The best books on historical women in science

The Books I Picked & Why

Women in Science: 50 Fearless Pioneers Who Changed the World

By Rachel Ignotofsky

Women in Science: 50 Fearless Pioneers Who Changed the World

Why this book?

This beautiful book introduces 50 unsung women in science, giving a brief biography of each one.  Women in science are still often seen as a novelty, not as well known or celebrated as their male counterparts. It is often hard to find out about them because of their relative invisibility and this is especially true of women of colour and women from outside of Europe and America. Although not exhaustive, this book is a good introduction to some of the women across the world, and throughout time, who have helped shape science as we know it today. For similar reasons, it is also worth looking through some of Jess Wade’s biographies on Wikipedia if you’re interested in discovering a few more unsung heroines of science.


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The Glass Universe: How the Ladies of the Harvard Observatory Took the Measure of the Stars

By Dava Sobel

The Glass Universe: How the Ladies of the Harvard Observatory Took the Measure of the Stars

Why this book?

This is a very readable account of a group of women working on a project at Harvard University’s observatory in the late nineteenth century. The project involved studying glass-plate negatives of the sky and in doing so learning more about the night sky, the composition of stars, and their evolution. Through the story of these women, Sobel shows the extent to which the university supported and nurtured them, it also brilliantly brings to life these women using their own words to show their awareness of certain injustices. This book is a great way into to understanding science as it properly is: more often than not collaborative and collective rather than the isolating work of a stereotypical lone genius. It is also a great story, engagingly told.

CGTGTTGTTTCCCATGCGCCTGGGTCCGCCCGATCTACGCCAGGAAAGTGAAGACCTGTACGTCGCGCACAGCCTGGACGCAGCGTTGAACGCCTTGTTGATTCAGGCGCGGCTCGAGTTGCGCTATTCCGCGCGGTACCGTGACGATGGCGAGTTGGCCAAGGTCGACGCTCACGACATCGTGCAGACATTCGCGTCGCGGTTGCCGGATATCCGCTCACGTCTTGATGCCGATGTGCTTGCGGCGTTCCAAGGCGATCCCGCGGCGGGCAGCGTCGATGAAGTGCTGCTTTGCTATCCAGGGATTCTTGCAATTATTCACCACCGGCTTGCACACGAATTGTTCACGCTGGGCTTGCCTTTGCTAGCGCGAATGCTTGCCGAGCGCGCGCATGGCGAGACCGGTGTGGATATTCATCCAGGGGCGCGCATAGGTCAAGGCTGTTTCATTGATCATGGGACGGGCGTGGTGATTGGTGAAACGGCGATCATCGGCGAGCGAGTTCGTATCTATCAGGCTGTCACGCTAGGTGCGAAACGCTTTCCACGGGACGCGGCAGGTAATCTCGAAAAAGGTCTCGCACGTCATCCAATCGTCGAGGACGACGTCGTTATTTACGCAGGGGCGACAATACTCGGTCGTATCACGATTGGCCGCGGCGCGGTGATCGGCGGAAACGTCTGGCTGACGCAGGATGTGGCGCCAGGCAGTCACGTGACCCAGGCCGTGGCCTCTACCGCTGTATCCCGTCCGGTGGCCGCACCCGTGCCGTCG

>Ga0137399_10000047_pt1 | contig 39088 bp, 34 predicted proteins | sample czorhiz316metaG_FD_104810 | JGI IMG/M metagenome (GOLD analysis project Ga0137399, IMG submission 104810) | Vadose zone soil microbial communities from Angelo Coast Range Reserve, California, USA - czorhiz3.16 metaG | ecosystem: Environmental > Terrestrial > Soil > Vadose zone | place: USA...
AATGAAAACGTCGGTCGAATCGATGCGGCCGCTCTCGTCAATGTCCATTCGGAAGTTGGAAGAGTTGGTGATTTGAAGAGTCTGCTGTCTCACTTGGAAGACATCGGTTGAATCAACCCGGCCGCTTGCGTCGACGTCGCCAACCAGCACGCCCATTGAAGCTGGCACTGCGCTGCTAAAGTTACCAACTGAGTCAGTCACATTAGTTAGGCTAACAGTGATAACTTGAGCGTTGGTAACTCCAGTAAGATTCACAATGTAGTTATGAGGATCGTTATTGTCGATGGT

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Vera Rubin: A Life

By Jacqueline Mitton, Simon Mitton

Vera Rubin: A Life

Why this book?

This book – which came out at the same time as a picture book, also about Vera Rubin – tells the story of astronomer Vera Rubin and in particular her work bringing prominence to the theory of dark matter. Rubin’s work on galaxies showed dark matter was needed to explain what she could see. Before that, it had been simply one possible, if not widely supported, theory. The authors, husband and wife team, Jacqueline and Simon Mitton are both astronomers themselves, and tell the story of Vera Rubin with a great deal of respect. It is also filled with lots of primary sources as they allow Rubin’s story to be told as much as possible in her own words. Through those, we learn not only about her astronomy but also about her polite and direct way of dealing with the gender inequality she found in science and these are a joy to read.


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Science: A Four Thousand Year History

By Patricia Fara

Science: A Four Thousand Year History

Why this book?

To properly understand where women fit in to the history of science, we need to have a fair grasp of what science and the history of science is, and this book offers a perfect introduction. It is the antidote to many linear “progress” driven narratives that insist that the history of western science is simply a straight line from the Greeks with each generation building and improving on the one before. This book attempts to tell the whole story of science, science from across the world, the internationalism of it, the politics, the interrelation between ideas and culture. Although not strictly about historical women in science, I’ve included it here as a kind of foundation to understanding the rest.


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Inferior: How Science Got Women Wrong-And the New Research That's Rewriting the Story

By Angela Saini

Inferior: How Science Got Women Wrong-And the New Research That's Rewriting the Story

Why this book?

One obvious obstacle to women in science has been their historic additional work within the home. While men might have been able to devote themselves completely to their science, women would more often than not have had to find time for their science after they had first given time to their homes and children. In addition, however, there has been a long history of science “proving” women were physically and mentally incapable of participating in science. What makes this book really interesting is that it shows science to be biased; for all its claims of objectivity, it is still a human endeavour and so shaped by the biases of the humans carrying it out. In doing so, it shows why having women – and as diverse a range of women as possible – in science is so important. Without it, we are only getting biased science.


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